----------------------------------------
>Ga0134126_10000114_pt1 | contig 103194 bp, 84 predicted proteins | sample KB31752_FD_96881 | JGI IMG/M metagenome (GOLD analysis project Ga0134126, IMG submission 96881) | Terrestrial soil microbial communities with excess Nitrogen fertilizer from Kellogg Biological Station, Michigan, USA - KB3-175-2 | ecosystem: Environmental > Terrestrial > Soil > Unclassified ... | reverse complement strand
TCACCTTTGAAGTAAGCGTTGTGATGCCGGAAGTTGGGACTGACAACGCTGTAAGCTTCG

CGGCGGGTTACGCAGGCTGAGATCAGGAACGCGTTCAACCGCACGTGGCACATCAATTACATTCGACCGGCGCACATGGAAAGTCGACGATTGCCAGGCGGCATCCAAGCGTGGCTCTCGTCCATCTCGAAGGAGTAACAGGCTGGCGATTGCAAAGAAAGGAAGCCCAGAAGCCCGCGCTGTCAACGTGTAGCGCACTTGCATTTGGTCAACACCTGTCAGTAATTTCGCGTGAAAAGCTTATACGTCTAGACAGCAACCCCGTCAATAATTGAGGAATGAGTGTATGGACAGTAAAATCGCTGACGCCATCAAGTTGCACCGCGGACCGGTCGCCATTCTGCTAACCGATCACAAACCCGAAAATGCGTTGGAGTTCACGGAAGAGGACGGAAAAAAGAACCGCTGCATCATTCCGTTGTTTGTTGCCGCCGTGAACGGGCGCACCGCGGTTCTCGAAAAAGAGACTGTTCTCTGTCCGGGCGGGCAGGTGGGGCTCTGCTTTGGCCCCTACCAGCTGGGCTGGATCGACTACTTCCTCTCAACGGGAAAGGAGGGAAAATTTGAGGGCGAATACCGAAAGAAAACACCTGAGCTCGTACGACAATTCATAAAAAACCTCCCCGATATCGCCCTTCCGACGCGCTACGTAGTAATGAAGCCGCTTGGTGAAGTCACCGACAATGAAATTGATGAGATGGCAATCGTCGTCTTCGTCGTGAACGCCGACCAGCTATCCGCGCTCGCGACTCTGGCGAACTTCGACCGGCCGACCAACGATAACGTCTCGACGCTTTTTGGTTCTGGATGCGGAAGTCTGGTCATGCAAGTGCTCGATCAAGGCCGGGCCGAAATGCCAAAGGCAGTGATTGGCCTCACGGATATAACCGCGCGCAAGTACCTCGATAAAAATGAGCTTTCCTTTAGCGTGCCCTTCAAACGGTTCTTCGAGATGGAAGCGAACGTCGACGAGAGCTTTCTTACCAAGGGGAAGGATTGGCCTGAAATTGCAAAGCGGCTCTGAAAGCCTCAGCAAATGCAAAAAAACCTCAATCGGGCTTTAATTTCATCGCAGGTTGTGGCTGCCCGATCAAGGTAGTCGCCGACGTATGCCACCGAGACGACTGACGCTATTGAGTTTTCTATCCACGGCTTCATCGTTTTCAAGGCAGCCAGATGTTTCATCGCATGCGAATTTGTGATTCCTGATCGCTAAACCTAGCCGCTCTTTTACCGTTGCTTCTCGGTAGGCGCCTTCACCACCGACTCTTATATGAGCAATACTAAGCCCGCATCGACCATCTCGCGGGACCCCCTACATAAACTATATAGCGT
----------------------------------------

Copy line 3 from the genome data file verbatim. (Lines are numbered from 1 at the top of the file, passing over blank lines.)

CGGCGGGTTACGCAGGCTGAGATCAGGAACGCGTTCAACCGCACGTGGCACATCAATTACATTCGACCGGCGCACATGGAAAGTCGACGATTGCCAGGCGGCATCCAAGCGTGGCTCTCGTCCATCTCGAAGGAGTAACAGGCTGGCGATTGCAAAGAAAGGAAGCCCAGAAGCCCGCGCTGTCAACGTGTAGCGCACTTGCATTTGGTCAACACCTGTCAGTAATTTCGCGTGAAAAGCTTATACGTCTAGACAGCAACCCCGTCAATAATTGAGGAATGAGTGTATGGACAGTAAAATCGCTGACGCCATCAAGTTGCACCGCGGACCGGTCGCCATTCTGCTAACCGATCACAAACCCGAAAATGCGTTGGAGTTCACGGAAGAGGACGGAAAAAAGAACCGCTGCATCATTCCGTTGTTTGTTGCCGCCGTGAACGGGCGCACCGCGGTTCTCGAAAAAGAGACTGTTCTCTGTCCGGGCGGGCAGGTGGGGCTCTGCTTTGGCCCCTACCAGCTGGGCTGGATCGACTACTTCCTCTCAACGGGAAAGGAGGGAAAATTTGAGGGCGAATACCGAAAGAAAACACCTGAGCTCGTACGACAATTCATAAAAAACCTCCCCGATATCGCCCTTCCGACGCGCTACGTAGTAATGAAGCCGCTTGGTGAAGTCACCGACAATGAAATTGATGAGATGGCAATCGTCGTCTTCGTCGTGAACGCCGACCAGCTATCCGCGCTCGCGACTCTGGCGAACTTCGACCGGCCGACCAACGATAACGTCTCGACGCTTTTTGGTTCTGGATGCGGAAGTCTGGTCATGCAAGTGCTCGATCAAGGCCGGGCCGAAATGCCAAAGGCAGTGATTGGCCTCACGGATATAACCGCGCGCAAGTACCTCGATAAAAATGAGCTTTCCTTTAGCGTGCCCTTCAAACGGTTCTTCGAGATGGAAGCGAACGTCGACGAGAGCTTTCTTACCAAGGGGAAGGATTGGCCTGAAATTGCAAAGCGGCTCTGAAAGCCTCAGCAAATGCAAAAAAACCTCAATCGGGCTTTAATTTCATCGCAGGTTGTGGCTGCCCGATCAAGGTAGTCGCCGACGTATGCCACCGAGACGACTGACGCTATTGAGTTTTCTATCCACGGCTTCATCGTTTTCAAGGCAGCCAGATGTTTCATCGCATGCGAATTTGTGATTCCTGATCGCTAAACCTAGCCGCTCTTTTACCGTTGCTTCTCGGTAGGCGCCTTCACCACCGACTCTTATATGAGCAATACTAAGCCCGCATCGACCATCTCGCGGGACCCCCTACATAAACTATATAGCGT